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sunken3

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Hi all,
I got a blue tang from Petco before I did research on their "fish problem", it ended up with ich. Since I have shrimp and snails, I was recommended Herbtana for an alternative to copper. Two doses in (following all instructions) and my shrimp and snails are dead. I am extremely frustrated because I have read that for some people this product randomly doesn't work or has adverse effects for 5% or so of users. I have one clown and the tang left, should I do a large water change to get this Herbvana garbage out or will they be alright? I have switched to looking at copper related treatments but I don't want to medicate the tank to the point it destroys it. Any help would be great, thanks.

ZK
Just my 2 cents as you seem to have all good advice here. . .

I have been doing this for decades (fish/reef aquariums) and have never came across an herbal remedy that has worked (not saying it's not possible, but i have never had no positive outcome). For ICH, copper and a QT tank (period). I personally also combine this with the tank transfer method only because I find it easier to setup up two tanks than mess with QT partial water changes. Pecto for fish is fine, just know that their staff typically aren't dedicated reefers... it will be hit or miss.. ICH is everywhere, its not a Petco thing. Be prepared to QT all your fish before they go into your main display tank. And FYI - most things that kill fish disease.. kill everything else in your tank (which is the reason for a QT tank).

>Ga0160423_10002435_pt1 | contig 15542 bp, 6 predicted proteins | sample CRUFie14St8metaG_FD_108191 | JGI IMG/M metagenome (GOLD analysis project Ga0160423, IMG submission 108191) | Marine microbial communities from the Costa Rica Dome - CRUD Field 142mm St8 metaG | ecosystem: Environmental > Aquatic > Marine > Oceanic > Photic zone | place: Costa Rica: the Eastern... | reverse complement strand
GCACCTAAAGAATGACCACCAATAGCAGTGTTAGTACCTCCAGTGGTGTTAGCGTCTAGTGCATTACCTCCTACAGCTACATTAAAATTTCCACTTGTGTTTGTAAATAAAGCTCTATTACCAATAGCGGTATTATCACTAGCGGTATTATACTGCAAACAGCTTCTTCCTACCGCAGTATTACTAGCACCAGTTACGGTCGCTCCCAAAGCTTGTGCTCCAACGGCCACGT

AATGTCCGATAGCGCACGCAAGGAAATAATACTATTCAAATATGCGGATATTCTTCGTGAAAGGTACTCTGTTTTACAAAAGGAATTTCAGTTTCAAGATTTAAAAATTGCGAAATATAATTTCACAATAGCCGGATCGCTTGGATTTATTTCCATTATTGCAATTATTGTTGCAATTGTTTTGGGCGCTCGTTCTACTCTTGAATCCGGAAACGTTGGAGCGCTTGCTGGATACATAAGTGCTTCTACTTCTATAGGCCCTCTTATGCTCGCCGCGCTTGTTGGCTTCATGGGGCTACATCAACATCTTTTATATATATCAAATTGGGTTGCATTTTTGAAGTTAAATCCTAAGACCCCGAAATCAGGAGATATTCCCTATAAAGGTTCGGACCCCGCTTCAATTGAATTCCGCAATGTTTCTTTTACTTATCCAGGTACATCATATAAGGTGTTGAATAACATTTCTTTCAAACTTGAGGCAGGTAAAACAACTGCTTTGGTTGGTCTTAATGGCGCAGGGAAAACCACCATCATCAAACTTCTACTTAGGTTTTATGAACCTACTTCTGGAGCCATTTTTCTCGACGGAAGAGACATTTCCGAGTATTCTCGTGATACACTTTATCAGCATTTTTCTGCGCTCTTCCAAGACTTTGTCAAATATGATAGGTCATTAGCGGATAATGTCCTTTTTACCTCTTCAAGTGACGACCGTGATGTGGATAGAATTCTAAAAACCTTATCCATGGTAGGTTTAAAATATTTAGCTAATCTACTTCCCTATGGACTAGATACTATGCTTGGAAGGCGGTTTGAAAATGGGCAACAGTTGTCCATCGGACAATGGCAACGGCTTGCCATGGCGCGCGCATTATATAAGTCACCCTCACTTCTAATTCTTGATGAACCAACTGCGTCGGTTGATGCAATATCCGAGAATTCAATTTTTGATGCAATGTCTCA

I also agree with the tank sizing. I have had many size tanks and fish over the years. I have 2 blue tangs at the moment in a 250 gallon tank (with other fish). As babies they are tiny and can be in almost any size tank... they grow fairly quickly and need a tank sized appropriately. They can grow several inches a year up to their max.

Fish stores keep their fish in small tanks temporarily... they are not permanent homes... Also most stores will sell you whatever you ask for, they are not in the business to lose business so their advice may be a little "loose".
 

sunken3

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I called all LFS in the area and pitched the info I got from one against the others. The concensus seems to be that the 2" tang is ok starting off in a 30 gallon, that hyposalinty at 1.009 but not below 1.008 or above 1.010, temperature should be bumped to exactly 80 degrees and they also recommended a cleaner wrasse. They also advised that tangs are just extremely ich prone and that removing the tang to a QT would stress it to the point of almost killing it and copper would set into the LR and kill any invertebrates we put in there in the future. Continuing research , doing water changes to gradually lower salinity and playing the waiting game now.
Do you have a pic of the tang? not to bash LFS's but I would likely trust the collective here over any LFS. LFS's are in the business to make money and more importantly most don't keep fish like we do. They buy them in bulk, sell them quickly, try to keep them alive to sell, and unlikely grow attached (emotianlly). It is just business (maybe one grown out of love for the hobby, but still a business). Most the folks on this website are keeping their own tanks.. know their fish and spend to keep them thriving. We have tried and failed and learned. I am sure you will occasionally get some bad advice here (or uniquely different in some cases), but the general advice will be second to none.

take that for what it is worth.